Last weekend Gail and I were in Buffalo, actually Kenmore, our hometown and a suburb. Whenever we’re there, we always visit our parents graves and this time as we were leaving the gravesites of Gail’s parents, Charlie and Betty, some people nearby were getting out of their cars. As we said our goodbyes, the group began walking up the cemetery hill in our direction. As they neared us, one of the people, a man about 45, said to me, “Thanks for your service to our country”. Somewhat surprised, I replied, “Thank you!” When we got to our car I said to Gail, “How did that guy know I was in the military?” And then I realized that I was wearing a baseball cap emblazoned with the American Flag and the words “USS George Washington” on it.
It was the cap sent to me by Dave Lausman, the Commanding Officer of the US Navy Nuclear Aircraft Carrier “George Washington”.
I came to know Dave and his wife Carol when they called me on the air one morning from Japan where Dave was stationed - about to take command of the “George Washington”. It turns out that they listened to my radio show every evening (there is a 13 hour time difference between here and there) on the internet, and eventually came into our radio studio when they were back home in Detroit on leave. During those visits, they would bring gifts for the morning crew including my cap, which I wear proudly and often!
There are 23 million men and women alive today who have served in the United States Armed Forces and yes, I am one of them. Only I was in the Army not the Navy. Which brings me to a few of the highlights of my military experience… I warn you this will not be the most exciting reading!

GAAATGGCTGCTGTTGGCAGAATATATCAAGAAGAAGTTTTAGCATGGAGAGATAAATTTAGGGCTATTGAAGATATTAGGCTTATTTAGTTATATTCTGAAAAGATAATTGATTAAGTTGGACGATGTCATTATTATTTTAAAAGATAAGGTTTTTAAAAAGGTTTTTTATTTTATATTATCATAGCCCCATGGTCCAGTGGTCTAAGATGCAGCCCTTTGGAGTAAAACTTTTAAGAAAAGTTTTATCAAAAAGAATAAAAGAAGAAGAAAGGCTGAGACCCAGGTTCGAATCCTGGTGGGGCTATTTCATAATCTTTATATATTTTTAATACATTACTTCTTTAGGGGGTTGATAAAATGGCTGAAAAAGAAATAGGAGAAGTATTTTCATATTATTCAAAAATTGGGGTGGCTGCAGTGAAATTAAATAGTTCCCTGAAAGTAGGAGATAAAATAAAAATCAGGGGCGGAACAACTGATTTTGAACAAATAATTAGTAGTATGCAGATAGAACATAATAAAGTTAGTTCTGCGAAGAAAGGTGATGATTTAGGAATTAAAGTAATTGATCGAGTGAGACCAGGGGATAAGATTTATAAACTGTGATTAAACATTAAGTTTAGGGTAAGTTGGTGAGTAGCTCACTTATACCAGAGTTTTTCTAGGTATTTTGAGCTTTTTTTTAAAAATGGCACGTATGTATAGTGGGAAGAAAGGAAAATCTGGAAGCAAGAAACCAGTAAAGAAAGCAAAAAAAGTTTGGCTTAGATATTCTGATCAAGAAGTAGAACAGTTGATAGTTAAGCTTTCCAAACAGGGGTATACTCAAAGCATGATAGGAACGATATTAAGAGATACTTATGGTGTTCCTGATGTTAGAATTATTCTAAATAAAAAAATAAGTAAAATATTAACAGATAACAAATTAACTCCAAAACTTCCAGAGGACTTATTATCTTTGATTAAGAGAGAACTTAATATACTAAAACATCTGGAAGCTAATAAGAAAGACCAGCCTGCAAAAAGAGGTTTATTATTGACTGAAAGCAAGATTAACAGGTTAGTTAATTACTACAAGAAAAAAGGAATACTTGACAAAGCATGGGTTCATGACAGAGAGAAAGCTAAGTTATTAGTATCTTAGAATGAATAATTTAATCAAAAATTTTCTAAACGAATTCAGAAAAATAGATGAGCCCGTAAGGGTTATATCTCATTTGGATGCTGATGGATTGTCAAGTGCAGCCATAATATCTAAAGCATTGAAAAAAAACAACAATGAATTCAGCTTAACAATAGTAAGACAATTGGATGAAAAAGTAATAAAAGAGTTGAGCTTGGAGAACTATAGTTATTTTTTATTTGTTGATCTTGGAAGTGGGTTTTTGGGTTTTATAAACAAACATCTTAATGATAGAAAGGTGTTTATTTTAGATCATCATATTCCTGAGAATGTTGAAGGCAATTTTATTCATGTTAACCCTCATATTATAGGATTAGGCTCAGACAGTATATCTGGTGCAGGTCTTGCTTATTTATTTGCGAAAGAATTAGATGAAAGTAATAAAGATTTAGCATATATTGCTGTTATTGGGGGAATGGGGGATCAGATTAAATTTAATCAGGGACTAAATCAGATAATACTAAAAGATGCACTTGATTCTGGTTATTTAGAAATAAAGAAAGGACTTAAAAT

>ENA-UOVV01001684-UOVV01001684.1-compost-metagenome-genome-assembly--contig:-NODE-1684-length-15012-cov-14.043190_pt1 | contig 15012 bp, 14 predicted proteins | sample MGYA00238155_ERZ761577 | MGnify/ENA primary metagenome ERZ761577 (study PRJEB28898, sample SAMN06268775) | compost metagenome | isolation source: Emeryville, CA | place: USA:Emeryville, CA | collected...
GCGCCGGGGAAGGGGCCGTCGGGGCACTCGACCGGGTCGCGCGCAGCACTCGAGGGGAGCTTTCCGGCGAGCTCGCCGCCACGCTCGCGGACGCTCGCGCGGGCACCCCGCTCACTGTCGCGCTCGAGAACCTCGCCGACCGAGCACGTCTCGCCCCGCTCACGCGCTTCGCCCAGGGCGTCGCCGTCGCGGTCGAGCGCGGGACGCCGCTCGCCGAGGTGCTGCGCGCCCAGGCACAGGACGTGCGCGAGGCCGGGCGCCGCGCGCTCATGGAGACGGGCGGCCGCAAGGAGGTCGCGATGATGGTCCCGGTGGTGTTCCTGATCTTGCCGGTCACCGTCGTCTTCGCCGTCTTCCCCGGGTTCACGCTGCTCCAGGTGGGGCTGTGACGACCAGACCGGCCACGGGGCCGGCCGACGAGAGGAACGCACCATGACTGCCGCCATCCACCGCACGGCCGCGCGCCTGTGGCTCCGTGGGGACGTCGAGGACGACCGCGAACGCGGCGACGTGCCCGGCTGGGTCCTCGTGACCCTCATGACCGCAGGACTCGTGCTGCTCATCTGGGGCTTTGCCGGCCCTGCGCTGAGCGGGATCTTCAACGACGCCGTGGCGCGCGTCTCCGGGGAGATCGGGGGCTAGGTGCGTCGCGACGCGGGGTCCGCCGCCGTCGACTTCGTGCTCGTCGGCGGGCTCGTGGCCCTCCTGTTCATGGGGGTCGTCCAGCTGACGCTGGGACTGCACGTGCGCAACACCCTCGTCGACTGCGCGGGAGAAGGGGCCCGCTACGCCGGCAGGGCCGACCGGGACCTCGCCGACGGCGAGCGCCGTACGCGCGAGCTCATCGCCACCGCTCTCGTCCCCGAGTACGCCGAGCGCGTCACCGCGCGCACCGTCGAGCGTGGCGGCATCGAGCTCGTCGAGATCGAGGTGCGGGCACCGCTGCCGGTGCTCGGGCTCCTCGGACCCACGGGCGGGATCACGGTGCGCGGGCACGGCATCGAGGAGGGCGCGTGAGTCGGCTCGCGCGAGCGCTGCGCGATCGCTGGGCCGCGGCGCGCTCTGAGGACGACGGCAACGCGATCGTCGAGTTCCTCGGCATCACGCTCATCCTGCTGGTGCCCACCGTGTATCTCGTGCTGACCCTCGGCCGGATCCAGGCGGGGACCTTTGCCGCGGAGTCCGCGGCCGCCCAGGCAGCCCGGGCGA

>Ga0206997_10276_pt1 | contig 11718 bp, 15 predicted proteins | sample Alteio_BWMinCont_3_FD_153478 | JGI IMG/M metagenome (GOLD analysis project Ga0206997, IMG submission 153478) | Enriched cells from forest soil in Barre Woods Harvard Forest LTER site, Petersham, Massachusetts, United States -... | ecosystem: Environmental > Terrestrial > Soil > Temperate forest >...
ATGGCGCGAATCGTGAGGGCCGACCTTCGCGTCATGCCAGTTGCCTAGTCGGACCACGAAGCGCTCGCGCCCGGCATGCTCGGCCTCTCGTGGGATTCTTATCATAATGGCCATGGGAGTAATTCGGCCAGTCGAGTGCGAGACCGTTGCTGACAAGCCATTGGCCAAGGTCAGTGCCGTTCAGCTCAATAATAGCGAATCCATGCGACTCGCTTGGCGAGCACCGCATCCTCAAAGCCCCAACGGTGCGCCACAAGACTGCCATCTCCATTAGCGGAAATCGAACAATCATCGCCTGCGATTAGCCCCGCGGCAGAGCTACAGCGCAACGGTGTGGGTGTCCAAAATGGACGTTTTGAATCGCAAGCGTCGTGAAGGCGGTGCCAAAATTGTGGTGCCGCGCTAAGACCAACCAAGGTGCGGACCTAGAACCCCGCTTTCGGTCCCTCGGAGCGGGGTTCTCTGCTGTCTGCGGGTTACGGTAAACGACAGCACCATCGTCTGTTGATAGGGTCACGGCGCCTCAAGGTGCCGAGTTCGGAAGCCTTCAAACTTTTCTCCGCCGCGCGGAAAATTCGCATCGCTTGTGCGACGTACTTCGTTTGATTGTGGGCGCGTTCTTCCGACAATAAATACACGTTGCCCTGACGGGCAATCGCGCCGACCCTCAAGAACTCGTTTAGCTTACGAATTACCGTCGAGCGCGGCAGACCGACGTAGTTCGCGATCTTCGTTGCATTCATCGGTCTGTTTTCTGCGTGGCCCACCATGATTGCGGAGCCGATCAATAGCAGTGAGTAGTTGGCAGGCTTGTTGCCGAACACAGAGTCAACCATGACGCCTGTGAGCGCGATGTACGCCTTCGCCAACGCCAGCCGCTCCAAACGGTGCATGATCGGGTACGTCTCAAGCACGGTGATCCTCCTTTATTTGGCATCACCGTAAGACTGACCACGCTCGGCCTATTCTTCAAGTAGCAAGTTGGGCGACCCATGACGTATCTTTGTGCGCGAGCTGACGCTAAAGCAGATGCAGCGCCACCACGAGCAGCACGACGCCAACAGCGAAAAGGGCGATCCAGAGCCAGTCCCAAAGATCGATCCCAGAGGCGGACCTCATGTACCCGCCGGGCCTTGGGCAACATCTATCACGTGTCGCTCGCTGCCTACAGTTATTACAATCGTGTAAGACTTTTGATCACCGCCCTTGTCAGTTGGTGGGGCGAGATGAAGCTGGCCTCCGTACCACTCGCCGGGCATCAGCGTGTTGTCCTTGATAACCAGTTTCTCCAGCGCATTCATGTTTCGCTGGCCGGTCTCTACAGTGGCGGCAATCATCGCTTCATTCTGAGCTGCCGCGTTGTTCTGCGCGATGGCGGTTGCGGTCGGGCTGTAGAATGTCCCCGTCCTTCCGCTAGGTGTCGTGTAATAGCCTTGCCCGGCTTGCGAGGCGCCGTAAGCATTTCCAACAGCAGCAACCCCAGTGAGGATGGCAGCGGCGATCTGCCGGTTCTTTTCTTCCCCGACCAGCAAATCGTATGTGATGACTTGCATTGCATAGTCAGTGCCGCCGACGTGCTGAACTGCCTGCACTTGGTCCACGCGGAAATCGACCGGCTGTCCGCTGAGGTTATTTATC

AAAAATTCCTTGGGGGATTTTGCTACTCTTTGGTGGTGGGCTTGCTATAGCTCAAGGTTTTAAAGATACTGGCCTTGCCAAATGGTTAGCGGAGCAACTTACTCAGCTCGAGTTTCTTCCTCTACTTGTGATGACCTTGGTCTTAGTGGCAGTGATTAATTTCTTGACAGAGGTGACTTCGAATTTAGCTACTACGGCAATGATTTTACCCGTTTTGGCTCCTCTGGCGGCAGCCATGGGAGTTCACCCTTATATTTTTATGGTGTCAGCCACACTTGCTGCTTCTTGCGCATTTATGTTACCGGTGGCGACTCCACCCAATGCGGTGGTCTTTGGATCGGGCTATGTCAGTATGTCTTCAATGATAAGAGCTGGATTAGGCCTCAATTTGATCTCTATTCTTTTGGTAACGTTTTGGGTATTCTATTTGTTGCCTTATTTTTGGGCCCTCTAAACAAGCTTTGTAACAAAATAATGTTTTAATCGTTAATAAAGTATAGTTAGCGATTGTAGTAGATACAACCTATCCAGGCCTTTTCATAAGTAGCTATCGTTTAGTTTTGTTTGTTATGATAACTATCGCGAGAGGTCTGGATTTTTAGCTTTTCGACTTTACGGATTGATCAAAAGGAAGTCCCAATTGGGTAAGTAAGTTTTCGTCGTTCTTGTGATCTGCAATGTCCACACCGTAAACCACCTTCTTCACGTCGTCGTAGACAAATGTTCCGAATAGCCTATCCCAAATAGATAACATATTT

After four years in the ROTC (Reserve Officer Training Corps) at Syracuse University, I was commissioned a 2nd Lt. in the US Army upon graduation. I was stationed at Ft. Monmouth, New Jersey for six months where all the action for me took place… Well actually the action really took place at nearby Ft. Dix where I had a couple days of basic infantry training. (I had many weeks of prior infantry training at Ft. Bragg, North Carolina while I was in the ROTC) Now comes the exciting part.
We were on the hand grenade range and the guy next to me, due to an apparent lack of throwing ability (he definetely wouldn’t have been the quarterback on his high school football team) threw his “live” hand grenade - but not very far. It landed about seven or eight feet from the place where I was standing. The Sgt. yelled, “Hit the deck!” and I did. The ground shook a lot, but luckily no one was injured.
The other memorable experience took place later that night when my platoon was crawling on our bellies through barbed wire while 50 caliber bullets were being fired right over our heads. Every 5th bullet was a tracer, and while it was a bit scary it was also oddly beautiful against the black sky.
That experience gave me an incredible appreciation for our soldiers when those 50 caliber bullets are being fired at them - not over their heads in a training exercise.
Well that was it and… oh, I forget one thing. As I was crawling through the barbed wire my rifle slipped and one of the razor-sharp barbs struck me and I suffered a scratch on my right cheek. When I got back to Ft. Monmouth later that night, Gail noticed the scratch. I recalled to her the harrowing details of how I had been wounded. Instead of receiving the Purple Heart, I got a spritz of Bactine and a band-aid. So much for the returning hero!
And that was pretty much it; the rest of my military experience was spent serving in the Army Reserves for the next seven and a half years. I left the army a Captain and on this Veterans Day Weekend I give thanks that I was one of the lucky ones who never had to go to war.
I am even more thankful for the brave men and women who have, and continue to, put their lives on the line to ensure that the rest of us remain safe and free.